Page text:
Phoenix – Hope for Forgotten Futures was set up in response to a demand from disadvantaged young people and families for the performing arts services of Revolution Performing Arts (RPA).
RPA could see the softer affect of their work, where they use the process of performing arts to nurture young people, helping them express and embrace their individuality therefore increasing their confidence and self esteem.
It was evident from working with young people who came from a wide variety of family backgrounds, for example, but not exclusively, young people who were adopted, fostered, victims of domestic, sexual, physical and emotional abuse and also suffering from neglect; that RPA provides a means of “escape”, whilst also providing a way of emotionally healing young people, all from using performing arts tools in a gentle, nurturing way. RPA has found that children are letting go, healing and having fun, subconsciously, without relating to their family backgrounds. Feeling normal?
To raise money to enable Revolution Performing Arts to deliver the arts to promote mental, emotional and physical health and wellbeing in disadvantaged young people for the public benefit.
- Utilizing the performing arts to support disadvantaged young people to aspire to a positive future by enabling the discovery of skills for health, wellbeing and resilience.
- Phoenix RPA will provide the required resources for Revolution Performing Arts to deliver the programme within a range of appropriate settings.
- “Disadvantaged” is defined to be inclusive of any child who would benefit from the programme without prejudice to background, circumstances or ethnicity.
- The programme is defined as a schedule of activities which may include singing, dance and drama.
- Primarily, the geographical area to benefit would be Swindon and it’s surrounding areas.
In setting up Phoenix RPA, the selection of Trustees was given considerable thought in order to provide a well balanced and transparent Board and to ensure a high level of integrity . The following Trustees were chosen for the following reasons:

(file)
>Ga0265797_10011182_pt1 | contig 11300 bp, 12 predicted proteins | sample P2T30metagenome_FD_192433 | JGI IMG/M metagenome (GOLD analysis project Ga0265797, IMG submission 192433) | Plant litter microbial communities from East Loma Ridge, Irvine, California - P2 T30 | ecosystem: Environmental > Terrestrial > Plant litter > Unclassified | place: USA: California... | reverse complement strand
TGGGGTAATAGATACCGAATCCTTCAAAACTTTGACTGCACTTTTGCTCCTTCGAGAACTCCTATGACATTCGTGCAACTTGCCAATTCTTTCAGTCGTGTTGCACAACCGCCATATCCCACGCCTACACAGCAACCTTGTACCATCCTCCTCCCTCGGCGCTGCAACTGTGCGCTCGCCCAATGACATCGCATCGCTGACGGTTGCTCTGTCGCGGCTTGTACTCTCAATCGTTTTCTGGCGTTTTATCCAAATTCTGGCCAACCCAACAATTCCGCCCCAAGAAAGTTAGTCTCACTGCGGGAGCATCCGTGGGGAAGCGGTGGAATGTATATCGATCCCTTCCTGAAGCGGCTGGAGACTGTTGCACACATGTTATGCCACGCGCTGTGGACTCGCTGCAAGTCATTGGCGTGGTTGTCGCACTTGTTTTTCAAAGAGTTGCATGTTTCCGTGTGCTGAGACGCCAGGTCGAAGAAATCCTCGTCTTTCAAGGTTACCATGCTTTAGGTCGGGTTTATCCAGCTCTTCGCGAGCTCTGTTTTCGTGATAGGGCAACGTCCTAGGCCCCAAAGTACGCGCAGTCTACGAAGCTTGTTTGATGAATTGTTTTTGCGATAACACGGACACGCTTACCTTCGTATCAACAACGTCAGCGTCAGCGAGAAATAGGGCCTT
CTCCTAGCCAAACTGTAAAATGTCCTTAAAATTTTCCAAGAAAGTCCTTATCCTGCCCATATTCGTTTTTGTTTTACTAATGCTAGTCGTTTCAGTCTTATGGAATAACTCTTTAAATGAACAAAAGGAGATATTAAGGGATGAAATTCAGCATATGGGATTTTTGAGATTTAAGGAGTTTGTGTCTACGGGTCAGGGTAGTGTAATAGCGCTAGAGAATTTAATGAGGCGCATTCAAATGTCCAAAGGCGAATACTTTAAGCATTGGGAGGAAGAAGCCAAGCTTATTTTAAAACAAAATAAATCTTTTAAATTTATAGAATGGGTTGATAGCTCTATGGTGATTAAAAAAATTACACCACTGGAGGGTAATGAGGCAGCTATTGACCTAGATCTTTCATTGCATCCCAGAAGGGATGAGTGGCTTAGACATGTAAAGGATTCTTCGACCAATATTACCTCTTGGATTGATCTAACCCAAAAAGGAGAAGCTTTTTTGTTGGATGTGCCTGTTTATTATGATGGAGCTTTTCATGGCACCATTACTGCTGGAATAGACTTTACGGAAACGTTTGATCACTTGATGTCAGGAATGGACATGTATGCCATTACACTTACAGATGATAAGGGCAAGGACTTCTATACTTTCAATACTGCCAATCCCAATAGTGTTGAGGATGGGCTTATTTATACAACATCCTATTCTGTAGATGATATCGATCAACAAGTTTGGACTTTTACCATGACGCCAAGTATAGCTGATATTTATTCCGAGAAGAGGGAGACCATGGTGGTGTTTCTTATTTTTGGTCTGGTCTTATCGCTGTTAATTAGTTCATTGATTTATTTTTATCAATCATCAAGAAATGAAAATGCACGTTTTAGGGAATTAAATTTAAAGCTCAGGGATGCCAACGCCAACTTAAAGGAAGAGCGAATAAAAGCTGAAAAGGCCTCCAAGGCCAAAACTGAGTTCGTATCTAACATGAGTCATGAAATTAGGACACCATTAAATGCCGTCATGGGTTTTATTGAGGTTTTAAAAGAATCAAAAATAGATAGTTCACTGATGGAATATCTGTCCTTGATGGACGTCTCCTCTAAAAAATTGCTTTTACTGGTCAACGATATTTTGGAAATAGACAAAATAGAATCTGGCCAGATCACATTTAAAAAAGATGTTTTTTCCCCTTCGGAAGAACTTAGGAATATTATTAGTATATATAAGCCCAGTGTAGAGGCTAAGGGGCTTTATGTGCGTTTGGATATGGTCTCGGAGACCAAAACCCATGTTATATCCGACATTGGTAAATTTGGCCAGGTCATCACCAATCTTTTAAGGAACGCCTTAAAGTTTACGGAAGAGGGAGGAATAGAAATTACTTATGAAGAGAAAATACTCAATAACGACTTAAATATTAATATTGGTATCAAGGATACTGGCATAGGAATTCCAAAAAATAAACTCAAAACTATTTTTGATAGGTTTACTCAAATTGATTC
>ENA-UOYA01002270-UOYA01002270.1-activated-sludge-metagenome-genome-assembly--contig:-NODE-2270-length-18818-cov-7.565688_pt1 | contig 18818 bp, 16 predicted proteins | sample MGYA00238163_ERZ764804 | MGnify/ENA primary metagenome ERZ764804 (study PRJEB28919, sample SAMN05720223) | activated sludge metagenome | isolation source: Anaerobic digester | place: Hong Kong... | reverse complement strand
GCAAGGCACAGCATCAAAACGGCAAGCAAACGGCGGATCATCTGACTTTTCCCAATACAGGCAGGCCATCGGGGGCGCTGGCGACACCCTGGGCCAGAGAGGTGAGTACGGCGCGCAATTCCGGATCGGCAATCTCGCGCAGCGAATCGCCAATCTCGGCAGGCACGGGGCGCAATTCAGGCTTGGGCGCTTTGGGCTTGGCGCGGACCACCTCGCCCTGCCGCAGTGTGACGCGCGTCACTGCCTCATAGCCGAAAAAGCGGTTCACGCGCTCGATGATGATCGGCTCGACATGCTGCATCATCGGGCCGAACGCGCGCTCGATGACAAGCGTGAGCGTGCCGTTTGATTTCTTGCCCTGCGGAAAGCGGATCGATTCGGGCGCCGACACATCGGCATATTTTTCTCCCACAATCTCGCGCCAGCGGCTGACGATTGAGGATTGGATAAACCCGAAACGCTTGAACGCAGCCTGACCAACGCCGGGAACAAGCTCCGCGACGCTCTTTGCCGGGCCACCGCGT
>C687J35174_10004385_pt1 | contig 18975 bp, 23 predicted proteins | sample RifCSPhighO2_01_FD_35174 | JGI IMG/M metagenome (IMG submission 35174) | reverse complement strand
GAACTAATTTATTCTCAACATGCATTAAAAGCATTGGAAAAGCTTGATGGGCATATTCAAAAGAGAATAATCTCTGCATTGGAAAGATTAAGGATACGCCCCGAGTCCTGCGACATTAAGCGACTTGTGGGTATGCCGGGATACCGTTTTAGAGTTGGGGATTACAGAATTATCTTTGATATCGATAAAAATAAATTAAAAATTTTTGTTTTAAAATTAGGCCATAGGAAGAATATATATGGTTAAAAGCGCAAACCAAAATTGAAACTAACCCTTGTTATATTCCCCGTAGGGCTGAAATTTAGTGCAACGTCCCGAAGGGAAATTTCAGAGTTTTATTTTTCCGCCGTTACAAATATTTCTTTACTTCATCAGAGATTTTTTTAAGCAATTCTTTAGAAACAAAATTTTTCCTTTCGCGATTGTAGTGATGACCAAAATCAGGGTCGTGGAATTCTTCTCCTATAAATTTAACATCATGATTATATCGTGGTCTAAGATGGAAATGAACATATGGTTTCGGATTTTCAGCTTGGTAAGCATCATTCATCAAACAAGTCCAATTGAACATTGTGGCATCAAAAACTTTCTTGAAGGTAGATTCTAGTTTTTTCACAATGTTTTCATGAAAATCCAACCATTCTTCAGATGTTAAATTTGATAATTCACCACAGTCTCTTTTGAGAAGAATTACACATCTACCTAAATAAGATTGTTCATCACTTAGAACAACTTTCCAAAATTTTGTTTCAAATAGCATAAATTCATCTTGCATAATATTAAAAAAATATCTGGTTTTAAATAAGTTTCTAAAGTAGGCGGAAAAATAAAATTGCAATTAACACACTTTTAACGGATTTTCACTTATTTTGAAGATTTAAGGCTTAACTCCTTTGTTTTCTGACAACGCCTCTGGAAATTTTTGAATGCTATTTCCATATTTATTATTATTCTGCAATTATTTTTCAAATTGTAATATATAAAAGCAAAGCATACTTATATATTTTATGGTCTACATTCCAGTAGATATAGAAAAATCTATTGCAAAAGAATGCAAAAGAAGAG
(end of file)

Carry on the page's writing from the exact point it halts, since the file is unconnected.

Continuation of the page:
Stuart Clarke – (community representative) – a retired Pastor of 35 years, amassed a vast experience of working with a wide array of family situations and backgrounds. Currently also a Street Pastor and member of community programmes who works well and in partnership with the local police force.
Alexandra Saxon – (research and communications representative). Alex is Head of the Research Councils UK Strategy Unit. Alex accesses a large amount of research which relates to the work Phoenix RPA hopes to fund, especially articles by the acclaimed Professor Richard Layard of the London School of Economics, who has written many articles on the importance of happiness in children.
Rebecca Baker – (mental health representative). Becky is a Social Worker and Approved Mental Health Professional. Becky sees the fallout of how mental health in adults is vastly affected if not dealt with in childhood.
Helen Miah – (arts representative). Helen is the Arts Commissioner for Swindon Borough Council and can see how using performing arts used in this unique process driven way is extremely beneficial for the health and well being of young people.
Deborah Rees – (Secretary). Debs is the Business Manager for a collective of three schools in Gloucestershire and sees how performing arts has a positive impact within children’s lives.
Mae Ferguson – (young person’s representative). Mae is not an official trustee as she is 15. She attends board meetings to always provide the young person’s view.
Performing Arts and it’s benefits for Young People who have Experienced Abuse
Performing arts can be extremely beneficial to children who have experienced abuse as it allows a ‘safe space’ for the child to express themselves. Children who have lived with violence and abuse often lack confidence and self- esteem and this can affect all areas of their lives. They may have low aspirations for the future and avoid new situations where they worry they may not succeed, but these sessions give them something to feel proud of. Drama can be comforting for children as they are encouraged that they can be who they want to be and so imagination exercises are great for this. Fi creates a warm and welcoming environment where the group has an understanding based on mutual respect and the children over time become supportive of each other. The sessions provide a fantastic opportunity for children to interact and work as a team with other children who have had similar experiences to them. For children experiencing difficulties with managing the anger and other difficult emotions, performing arts provides a safe outlet to channel their frustrations. For some children, they will have taken on a role as carer of younger siblings and this allows them to be a child again and have their own independence. Research shows that 1 in 3 children will develop a mental illness as a direct result of witnessing violence in the home, and this may not manifest itself until adulthood. Therefore, it is important to involve these children in as many positive activities as possible to help counteract the negative impact. Children need to feel valued, accepted and that they are worthy of fair treatment and success, so that the cycle of abuse doesn’t repeat itself for that child as an adult.